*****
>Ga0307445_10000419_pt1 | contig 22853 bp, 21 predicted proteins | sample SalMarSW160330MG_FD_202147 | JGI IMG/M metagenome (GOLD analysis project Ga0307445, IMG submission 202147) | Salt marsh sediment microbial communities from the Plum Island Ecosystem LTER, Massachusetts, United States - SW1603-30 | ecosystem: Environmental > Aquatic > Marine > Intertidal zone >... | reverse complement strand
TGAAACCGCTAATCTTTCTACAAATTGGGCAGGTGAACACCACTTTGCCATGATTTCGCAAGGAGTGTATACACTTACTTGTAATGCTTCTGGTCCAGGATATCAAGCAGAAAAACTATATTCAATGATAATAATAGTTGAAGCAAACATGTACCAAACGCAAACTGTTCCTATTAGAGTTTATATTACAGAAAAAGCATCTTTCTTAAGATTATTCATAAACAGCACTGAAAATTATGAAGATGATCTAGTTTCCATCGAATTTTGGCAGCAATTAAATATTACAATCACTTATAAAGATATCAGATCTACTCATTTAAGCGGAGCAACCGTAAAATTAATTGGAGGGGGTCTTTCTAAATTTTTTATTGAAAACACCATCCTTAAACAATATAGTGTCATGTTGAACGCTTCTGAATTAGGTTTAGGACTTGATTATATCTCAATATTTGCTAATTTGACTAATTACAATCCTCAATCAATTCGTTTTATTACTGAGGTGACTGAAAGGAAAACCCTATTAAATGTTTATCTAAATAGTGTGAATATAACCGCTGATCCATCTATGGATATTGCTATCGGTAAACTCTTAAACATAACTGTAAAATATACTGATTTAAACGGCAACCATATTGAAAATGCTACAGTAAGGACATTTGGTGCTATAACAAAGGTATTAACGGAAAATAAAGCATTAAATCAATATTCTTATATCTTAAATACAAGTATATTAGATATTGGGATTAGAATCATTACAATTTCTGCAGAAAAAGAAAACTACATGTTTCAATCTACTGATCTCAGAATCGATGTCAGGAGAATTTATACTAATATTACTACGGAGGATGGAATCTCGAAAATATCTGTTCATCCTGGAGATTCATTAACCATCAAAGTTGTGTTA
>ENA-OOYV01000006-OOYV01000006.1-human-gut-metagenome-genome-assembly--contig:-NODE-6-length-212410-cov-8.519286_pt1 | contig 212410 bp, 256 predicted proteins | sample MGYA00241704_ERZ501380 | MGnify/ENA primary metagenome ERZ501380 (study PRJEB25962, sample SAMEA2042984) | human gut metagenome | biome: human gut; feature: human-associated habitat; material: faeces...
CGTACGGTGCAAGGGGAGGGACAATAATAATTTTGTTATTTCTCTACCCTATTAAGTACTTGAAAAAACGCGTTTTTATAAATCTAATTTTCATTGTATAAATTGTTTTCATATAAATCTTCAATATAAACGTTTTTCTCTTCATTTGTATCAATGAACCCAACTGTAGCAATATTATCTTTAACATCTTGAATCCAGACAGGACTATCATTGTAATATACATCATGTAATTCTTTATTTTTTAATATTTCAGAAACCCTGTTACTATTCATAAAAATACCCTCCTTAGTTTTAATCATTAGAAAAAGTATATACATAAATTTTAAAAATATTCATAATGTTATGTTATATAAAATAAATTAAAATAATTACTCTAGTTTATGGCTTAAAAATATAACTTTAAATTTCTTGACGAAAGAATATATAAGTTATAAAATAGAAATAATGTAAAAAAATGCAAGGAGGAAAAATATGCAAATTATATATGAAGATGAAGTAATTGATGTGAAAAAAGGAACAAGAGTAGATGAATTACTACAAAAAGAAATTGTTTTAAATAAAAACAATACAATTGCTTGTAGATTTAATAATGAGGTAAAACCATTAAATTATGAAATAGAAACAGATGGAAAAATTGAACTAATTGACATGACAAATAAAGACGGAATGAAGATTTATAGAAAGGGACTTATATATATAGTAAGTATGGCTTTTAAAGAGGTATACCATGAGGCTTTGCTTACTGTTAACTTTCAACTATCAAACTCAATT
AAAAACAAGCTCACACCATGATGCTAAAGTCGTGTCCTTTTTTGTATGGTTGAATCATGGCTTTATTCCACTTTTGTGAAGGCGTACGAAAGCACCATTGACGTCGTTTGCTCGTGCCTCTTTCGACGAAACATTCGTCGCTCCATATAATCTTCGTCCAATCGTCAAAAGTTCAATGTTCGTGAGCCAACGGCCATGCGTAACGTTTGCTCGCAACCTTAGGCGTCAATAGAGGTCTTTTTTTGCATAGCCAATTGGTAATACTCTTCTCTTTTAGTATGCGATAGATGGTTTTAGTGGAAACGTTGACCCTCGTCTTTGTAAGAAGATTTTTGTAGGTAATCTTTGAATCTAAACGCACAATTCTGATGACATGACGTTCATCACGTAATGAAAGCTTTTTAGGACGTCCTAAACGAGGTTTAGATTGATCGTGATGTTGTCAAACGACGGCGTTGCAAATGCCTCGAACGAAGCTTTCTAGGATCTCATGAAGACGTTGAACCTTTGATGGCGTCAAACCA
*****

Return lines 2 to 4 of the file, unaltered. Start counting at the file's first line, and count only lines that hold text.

TGAAACCGCTAATCTTTCTACAAATTGGGCAGGTGAACACCACTTTGCCATGATTTCGCAAGGAGTGTATACACTTACTTGTAATGCTTCTGGTCCAGGATATCAAGCAGAAAAACTATATTCAATGATAATAATAGTTGAAGCAAACATGTACCAAACGCAAACTGTTCCTATTAGAGTTTATATTACAGAAAAAGCATCTTTCTTAAGATTATTCATAAACAGCACTGAAAATTATGAAGATGATCTAGTTTCCATCGAATTTTGGCAGCAATTAAATATTACAATCACTTATAAAGATATCAGATCTACTCATTTAAGCGGAGCAACCGTAAAATTAATTGGAGGGGGTCTTTCTAAATTTTTTATTGAAAACACCATCCTTAAACAATATAGTGTCATGTTGAACGCTTCTGAATTAGGTTTAGGACTTGATTATATCTCAATATTTGCTAATTTGACTAATTACAATCCTCAATCAATTCGTTTTATTACTGAGGTGACTGAAAGGAAAACCCTATTAAATGTTTATCTAAATAGTGTGAATATAACCGCTGATCCATCTATGGATATTGCTATCGGTAAACTCTTAAACATAACTGTAAAATATACTGATTTAAACGGCAACCATATTGAAAATGCTACAGTAAGGACATTTGGTGCTATAACAAAGGTATTAACGGAAAATAAAGCATTAAATCAATATTCTTATATCTTAAATACAAGTATATTAGATATTGGGATTAGAATCATTACAATTTCTGCAGAAAAAGAAAACTACATGTTTCAATCTACTGATCTCAGAATCGATGTCAGGAGAATTTATACTAATATTACTACGGAGGATGGAATCTCGAAAATATCTGTTCATCCTGGAGATTCATTAACCATCAAAGTTGTGTTA
>ENA-OOYV01000006-OOYV01000006.1-human-gut-metagenome-genome-assembly--contig:-NODE-6-length-212410-cov-8.519286_pt1 | contig 212410 bp, 256 predicted proteins | sample MGYA00241704_ERZ501380 | MGnify/ENA primary metagenome ERZ501380 (study PRJEB25962, sample SAMEA2042984) | human gut metagenome | biome: human gut; feature: human-associated habitat; material: faeces...
CGTACGGTGCAAGGGGAGGGACAATAATAATTTTGTTATTTCTCTACCCTATTAAGTACTTGAAAAAACGCGTTTTTATAAATCTAATTTTCATTGTATAAATTGTTTTCATATAAATCTTCAATATAAACGTTTTTCTCTTCATTTGTATCAATGAACCCAACTGTAGCAATATTATCTTTAACATCTTGAATCCAGACAGGACTATCATTGTAATATACATCATGTAATTCTTTATTTTTTAATATTTCAGAAACCCTGTTACTATTCATAAAAATACCCTCCTTAGTTTTAATCATTAGAAAAAGTATATACATAAATTTTAAAAATATTCATAATGTTATGTTATATAAAATAAATTAAAATAATTACTCTAGTTTATGGCTTAAAAATATAACTTTAAATTTCTTGACGAAAGAATATATAAGTTATAAAATAGAAATAATGTAAAAAAATGCAAGGAGGAAAAATATGCAAATTATATATGAAGATGAAGTAATTGATGTGAAAAAAGGAACAAGAGTAGATGAATTACTACAAAAAGAAATTGTTTTAAATAAAAACAATACAATTGCTTGTAGATTTAATAATGAGGTAAAACCATTAAATTATGAAATAGAAACAGATGGAAAAATTGAACTAATTGACATGACAAATAAAGACGGAATGAAGATTTATAGAAAGGGACTTATATATATAGTAAGTATGGCTTTTAAAGAGGTATACCATGAGGCTTTGCTTACTGTTAACTTTCAACTATCAAACTCAATT